The proposed 2017-2020 ordinal includes a slight revision of the existing services, streamlining some aspects and clarifying language on two issues. It also contains a new alternative service.
The ordinal is reviewed every four years by the Ordinal Revision Task Force, including representatives from the Council of Bishops, the Office of Christian Unity and Interfaith Relationships, the General Board of Higher Education and Ministry, The General Board of Global Ministries and Discipleship Ministries. With their approval and input, a proposed revision is reviewed and submitted by Discipleship Ministries for General Conference approval.
One clarification in the new ordinal involves the giving of stoles. The new ordinal states,"Non-ordained
persons are not to be presented with nor to wear the stole in their ministerial
practice." This had been implied and was intended in previous ordinals when it was noted that no stoles or signs of office were to be given to associate members at the time of their recognition or to provisional members at the time of their commissioning, but likewise noted that the appropriate stole would be given to a deacon or elder upon ordination.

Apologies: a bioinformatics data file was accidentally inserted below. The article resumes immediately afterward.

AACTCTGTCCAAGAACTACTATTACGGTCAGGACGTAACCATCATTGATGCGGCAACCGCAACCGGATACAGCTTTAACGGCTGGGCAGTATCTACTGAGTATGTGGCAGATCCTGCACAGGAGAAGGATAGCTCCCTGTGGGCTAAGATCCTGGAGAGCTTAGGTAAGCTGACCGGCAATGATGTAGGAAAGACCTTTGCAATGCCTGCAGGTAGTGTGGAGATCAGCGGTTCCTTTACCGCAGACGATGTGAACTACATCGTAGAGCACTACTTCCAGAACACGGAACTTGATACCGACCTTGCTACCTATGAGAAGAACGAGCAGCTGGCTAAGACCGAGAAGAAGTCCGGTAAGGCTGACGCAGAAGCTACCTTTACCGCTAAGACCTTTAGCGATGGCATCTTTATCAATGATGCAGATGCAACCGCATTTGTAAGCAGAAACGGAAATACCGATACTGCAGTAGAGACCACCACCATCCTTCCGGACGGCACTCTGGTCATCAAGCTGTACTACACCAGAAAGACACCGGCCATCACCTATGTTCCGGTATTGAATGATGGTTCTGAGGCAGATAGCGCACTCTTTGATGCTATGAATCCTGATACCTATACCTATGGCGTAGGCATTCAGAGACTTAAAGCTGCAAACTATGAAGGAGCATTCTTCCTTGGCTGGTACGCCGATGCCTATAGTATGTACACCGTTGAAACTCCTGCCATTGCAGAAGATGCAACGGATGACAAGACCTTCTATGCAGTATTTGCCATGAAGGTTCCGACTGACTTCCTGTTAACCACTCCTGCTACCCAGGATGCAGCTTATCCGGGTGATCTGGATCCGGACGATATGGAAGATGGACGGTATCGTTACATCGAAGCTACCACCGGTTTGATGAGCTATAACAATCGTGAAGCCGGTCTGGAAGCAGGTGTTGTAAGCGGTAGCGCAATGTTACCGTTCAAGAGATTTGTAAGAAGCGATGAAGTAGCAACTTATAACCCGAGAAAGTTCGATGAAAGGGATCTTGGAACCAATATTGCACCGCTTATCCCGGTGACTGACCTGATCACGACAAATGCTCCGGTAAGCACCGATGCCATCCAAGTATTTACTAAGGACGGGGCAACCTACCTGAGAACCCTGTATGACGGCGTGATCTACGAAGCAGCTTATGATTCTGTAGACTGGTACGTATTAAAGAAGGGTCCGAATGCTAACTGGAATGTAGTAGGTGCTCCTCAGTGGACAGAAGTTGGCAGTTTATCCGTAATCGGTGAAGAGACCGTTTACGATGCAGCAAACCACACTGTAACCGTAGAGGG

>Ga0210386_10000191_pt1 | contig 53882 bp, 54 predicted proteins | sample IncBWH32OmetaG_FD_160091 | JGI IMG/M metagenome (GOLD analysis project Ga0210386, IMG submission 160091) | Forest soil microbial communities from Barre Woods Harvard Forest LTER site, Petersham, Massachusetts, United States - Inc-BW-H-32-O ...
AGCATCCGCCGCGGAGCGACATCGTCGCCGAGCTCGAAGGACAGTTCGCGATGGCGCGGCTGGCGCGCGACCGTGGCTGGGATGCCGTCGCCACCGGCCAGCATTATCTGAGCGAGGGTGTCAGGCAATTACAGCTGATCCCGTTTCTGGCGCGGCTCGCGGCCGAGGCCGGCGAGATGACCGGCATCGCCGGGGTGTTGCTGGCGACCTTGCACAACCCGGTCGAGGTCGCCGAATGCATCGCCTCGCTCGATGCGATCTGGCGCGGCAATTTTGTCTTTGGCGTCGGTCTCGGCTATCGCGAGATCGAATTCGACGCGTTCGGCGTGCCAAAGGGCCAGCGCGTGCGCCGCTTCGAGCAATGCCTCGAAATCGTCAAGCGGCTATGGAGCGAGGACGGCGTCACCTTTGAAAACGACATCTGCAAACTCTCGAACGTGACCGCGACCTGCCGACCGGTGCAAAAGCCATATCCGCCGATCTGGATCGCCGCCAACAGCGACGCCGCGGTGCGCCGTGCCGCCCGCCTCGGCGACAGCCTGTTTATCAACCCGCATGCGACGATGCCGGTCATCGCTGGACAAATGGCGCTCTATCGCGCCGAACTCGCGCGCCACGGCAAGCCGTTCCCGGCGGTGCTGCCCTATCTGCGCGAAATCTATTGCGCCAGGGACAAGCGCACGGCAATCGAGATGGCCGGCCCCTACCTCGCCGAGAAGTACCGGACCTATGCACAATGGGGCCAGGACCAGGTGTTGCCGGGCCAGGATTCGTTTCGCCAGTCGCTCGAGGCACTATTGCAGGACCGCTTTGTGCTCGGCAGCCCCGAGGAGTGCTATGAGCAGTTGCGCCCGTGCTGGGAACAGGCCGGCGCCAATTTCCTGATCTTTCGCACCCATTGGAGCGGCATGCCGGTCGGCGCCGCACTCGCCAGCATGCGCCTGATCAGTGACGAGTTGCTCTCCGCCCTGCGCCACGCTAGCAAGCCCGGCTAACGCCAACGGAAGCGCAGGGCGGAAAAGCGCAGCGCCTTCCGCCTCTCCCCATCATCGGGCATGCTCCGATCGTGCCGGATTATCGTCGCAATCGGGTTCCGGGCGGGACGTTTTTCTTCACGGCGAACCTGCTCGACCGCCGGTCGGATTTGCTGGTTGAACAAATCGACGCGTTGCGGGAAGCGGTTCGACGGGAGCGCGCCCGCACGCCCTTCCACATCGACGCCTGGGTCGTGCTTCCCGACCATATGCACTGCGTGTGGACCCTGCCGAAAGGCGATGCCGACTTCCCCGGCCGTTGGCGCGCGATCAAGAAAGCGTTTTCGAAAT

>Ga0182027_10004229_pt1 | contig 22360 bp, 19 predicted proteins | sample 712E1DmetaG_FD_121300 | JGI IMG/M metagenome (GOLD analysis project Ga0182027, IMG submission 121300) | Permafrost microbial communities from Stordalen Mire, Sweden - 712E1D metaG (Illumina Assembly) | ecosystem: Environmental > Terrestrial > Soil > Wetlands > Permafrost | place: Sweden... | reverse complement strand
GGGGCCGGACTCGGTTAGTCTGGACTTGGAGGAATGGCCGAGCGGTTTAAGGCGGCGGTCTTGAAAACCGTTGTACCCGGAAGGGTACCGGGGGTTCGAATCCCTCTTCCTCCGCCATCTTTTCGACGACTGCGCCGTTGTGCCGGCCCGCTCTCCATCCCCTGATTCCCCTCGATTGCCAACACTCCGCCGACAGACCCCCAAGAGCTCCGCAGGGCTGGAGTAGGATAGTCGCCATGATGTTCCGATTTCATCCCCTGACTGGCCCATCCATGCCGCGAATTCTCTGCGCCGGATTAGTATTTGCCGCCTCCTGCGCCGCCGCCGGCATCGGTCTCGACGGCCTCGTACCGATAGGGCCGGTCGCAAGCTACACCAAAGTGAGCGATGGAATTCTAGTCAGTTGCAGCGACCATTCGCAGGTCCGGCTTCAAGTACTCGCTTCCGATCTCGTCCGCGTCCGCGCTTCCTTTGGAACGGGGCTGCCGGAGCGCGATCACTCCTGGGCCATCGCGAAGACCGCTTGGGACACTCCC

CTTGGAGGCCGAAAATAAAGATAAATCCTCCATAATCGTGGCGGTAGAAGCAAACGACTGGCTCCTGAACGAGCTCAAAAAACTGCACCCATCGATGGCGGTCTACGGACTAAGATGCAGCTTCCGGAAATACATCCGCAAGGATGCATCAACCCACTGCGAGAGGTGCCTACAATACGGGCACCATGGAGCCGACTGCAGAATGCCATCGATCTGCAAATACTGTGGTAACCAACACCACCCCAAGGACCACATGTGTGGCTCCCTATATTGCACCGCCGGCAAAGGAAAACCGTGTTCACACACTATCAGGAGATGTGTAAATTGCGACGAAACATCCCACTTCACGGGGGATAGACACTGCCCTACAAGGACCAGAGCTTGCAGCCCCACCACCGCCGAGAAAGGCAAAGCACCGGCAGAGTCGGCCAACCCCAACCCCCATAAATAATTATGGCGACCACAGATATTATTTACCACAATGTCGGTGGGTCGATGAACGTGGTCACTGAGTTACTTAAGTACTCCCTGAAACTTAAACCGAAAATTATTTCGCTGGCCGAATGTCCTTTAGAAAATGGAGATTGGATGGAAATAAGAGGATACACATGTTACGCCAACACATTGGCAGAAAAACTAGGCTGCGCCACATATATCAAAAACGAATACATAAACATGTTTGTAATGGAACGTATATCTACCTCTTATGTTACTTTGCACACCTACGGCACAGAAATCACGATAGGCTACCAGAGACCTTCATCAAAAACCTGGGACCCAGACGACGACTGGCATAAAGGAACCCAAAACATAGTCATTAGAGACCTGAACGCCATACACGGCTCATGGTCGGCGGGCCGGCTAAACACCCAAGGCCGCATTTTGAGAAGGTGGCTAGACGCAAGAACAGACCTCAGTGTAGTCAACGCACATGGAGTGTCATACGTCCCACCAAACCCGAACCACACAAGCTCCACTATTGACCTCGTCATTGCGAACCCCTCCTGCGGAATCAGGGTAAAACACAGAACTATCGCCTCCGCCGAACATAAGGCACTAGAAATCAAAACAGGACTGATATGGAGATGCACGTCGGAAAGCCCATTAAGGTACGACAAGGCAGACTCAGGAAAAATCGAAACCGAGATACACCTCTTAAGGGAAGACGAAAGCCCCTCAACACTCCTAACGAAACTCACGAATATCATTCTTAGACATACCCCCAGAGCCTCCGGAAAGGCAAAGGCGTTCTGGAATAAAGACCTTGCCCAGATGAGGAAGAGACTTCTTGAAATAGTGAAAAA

A second clarification is to the vows of ordination and commissioning. The words "and upholding" or "and uphold" are added to "accepting its order, liturgy, liturgy, doctrine, and discipline" in the General Examination across all services. The change is made to clarify the full meaning of the original use of the word "accepting," which had previously included the idea of upholding, but in more recent times may have lost that connotation.
The most significant change is the addition of a new alternative service. The new service retains the same questions and vows, but offers substantially greater interactivity between bishop and people throughout, particularly in the acts of ordination proper. A new and more interactive Great Thanksgiving is also made available as part of this service. Bishops are authorized to use the new service as provided, or to include selected elements from the new service in the updated version of the traditional service as they see fit. This will give greater flexibility to bishops and planning committees to tailor the services of ordination to their particular contexts.
The current ordinal (2013-2016) may be downloaded here. The 2017-2020 Ordinal will be made available on the Discipleship Ministries website when final editing is complete, later this summer.